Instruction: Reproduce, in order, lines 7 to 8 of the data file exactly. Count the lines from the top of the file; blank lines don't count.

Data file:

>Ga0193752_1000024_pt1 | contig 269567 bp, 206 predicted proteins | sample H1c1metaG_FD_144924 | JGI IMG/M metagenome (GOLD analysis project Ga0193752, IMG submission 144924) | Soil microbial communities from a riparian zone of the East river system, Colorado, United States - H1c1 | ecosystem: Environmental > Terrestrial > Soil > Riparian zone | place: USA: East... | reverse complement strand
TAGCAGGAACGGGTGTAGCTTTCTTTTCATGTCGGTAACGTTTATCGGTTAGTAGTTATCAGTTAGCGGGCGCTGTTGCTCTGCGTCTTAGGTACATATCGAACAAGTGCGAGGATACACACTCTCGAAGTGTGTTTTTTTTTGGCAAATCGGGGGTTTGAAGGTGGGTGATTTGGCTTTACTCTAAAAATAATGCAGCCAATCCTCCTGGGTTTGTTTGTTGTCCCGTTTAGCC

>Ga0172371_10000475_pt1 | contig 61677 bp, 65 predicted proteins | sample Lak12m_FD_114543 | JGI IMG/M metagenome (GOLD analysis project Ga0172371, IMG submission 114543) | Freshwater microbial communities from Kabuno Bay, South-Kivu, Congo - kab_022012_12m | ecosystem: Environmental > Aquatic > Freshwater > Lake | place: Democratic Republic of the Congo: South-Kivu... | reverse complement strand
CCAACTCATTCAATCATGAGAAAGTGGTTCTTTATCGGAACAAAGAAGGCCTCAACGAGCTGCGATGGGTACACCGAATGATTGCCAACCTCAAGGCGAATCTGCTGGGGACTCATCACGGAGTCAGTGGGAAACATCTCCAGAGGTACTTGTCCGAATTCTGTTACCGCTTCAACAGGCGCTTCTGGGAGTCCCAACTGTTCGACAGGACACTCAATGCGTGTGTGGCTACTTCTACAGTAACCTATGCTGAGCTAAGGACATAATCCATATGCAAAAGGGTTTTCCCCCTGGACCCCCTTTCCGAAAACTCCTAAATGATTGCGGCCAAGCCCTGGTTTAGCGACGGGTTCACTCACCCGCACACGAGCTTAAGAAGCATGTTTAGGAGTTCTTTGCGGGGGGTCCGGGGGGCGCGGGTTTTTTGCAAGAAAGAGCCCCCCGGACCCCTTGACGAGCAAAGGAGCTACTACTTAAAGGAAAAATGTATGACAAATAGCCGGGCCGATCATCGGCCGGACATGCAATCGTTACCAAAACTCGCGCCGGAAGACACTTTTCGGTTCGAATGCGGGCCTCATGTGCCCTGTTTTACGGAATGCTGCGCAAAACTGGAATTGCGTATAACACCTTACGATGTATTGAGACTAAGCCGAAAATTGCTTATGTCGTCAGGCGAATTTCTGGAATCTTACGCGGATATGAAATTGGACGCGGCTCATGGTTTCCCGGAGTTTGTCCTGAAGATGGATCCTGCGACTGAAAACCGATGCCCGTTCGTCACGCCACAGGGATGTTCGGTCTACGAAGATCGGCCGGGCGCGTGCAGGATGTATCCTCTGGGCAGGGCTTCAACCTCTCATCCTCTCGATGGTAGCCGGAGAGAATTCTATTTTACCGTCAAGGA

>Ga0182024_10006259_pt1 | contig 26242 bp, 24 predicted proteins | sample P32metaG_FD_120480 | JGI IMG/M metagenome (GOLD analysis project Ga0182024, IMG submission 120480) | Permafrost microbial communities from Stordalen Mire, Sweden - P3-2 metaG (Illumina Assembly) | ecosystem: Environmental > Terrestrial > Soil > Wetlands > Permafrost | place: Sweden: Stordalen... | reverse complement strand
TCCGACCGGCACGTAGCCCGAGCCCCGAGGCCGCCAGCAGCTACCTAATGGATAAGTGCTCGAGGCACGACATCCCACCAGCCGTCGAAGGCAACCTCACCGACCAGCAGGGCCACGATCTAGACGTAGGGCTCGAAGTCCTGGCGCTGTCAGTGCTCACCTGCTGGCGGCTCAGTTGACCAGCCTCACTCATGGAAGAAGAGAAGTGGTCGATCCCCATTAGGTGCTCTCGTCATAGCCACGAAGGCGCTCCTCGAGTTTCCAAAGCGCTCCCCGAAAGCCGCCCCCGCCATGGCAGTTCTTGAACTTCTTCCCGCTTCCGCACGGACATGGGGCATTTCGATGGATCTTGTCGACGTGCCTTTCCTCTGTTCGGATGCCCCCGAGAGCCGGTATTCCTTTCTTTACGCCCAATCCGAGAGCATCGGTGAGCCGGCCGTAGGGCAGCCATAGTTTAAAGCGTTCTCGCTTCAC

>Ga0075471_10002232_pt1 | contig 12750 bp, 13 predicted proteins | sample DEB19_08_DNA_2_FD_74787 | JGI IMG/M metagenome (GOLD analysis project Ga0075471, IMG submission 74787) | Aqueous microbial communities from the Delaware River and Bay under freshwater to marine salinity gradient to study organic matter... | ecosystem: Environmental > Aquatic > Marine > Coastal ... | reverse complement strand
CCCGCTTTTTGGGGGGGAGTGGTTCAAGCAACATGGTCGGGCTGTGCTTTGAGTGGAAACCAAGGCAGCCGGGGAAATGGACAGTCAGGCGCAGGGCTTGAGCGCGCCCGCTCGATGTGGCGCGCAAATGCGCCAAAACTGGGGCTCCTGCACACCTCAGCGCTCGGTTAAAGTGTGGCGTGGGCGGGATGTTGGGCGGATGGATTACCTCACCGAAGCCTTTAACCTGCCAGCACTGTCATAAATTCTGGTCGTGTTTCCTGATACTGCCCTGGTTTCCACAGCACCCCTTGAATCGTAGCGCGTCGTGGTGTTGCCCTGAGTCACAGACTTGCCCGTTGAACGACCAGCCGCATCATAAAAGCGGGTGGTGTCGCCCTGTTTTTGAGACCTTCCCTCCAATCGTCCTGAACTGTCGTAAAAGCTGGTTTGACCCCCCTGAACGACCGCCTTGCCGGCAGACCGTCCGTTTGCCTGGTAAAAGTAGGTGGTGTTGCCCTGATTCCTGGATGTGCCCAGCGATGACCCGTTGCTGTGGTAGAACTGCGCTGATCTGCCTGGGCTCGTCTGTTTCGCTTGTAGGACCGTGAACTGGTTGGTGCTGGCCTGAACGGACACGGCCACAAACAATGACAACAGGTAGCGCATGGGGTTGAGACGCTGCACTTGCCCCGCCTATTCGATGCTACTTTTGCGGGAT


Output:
>Ga0075471_10002232_pt1 | contig 12750 bp, 13 predicted proteins | sample DEB19_08_DNA_2_FD_74787 | JGI IMG/M metagenome (GOLD analysis project Ga0075471, IMG submission 74787) | Aqueous microbial communities from the Delaware River and Bay under freshwater to marine salinity gradient to study organic matter... | ecosystem: Environmental > Aquatic > Marine > Coastal ... | reverse complement strand
CCCGCTTTTTGGGGGGGAGTGGTTCAAGCAACATGGTCGGGCTGTGCTTTGAGTGGAAACCAAGGCAGCCGGGGAAATGGACAGTCAGGCGCAGGGCTTGAGCGCGCCCGCTCGATGTGGCGCGCAAATGCGCCAAAACTGGGGCTCCTGCACACCTCAGCGCTCGGTTAAAGTGTGGCGTGGGCGGGATGTTGGGCGGATGGATTACCTCACCGAAGCCTTTAACCTGCCAGCACTGTCATAAATTCTGGTCGTGTTTCCTGATACTGCCCTGGTTTCCACAGCACCCCTTGAATCGTAGCGCGTCGTGGTGTTGCCCTGAGTCACAGACTTGCCCGTTGAACGACCAGCCGCATCATAAAAGCGGGTGGTGTCGCCCTGTTTTTGAGACCTTCCCTCCAATCGTCCTGAACTGTCGTAAAAGCTGGTTTGACCCCCCTGAACGACCGCCTTGCCGGCAGACCGTCCGTTTGCCTGGTAAAAGTAGGTGGTGTTGCCCTGATTCCTGGATGTGCCCAGCGATGACCCGTTGCTGTGGTAGAACTGCGCTGATCTGCCTGGGCTCGTCTGTTTCGCTTGTAGGACCGTGAACTGGTTGGTGCTGGCCTGAACGGACACGGCCACAAACAATGACAACAGGTAGCGCATGGGGTTGAGACGCTGCACTTGCCCCGCCTATTCGATGCTACTTTTGCGGGAT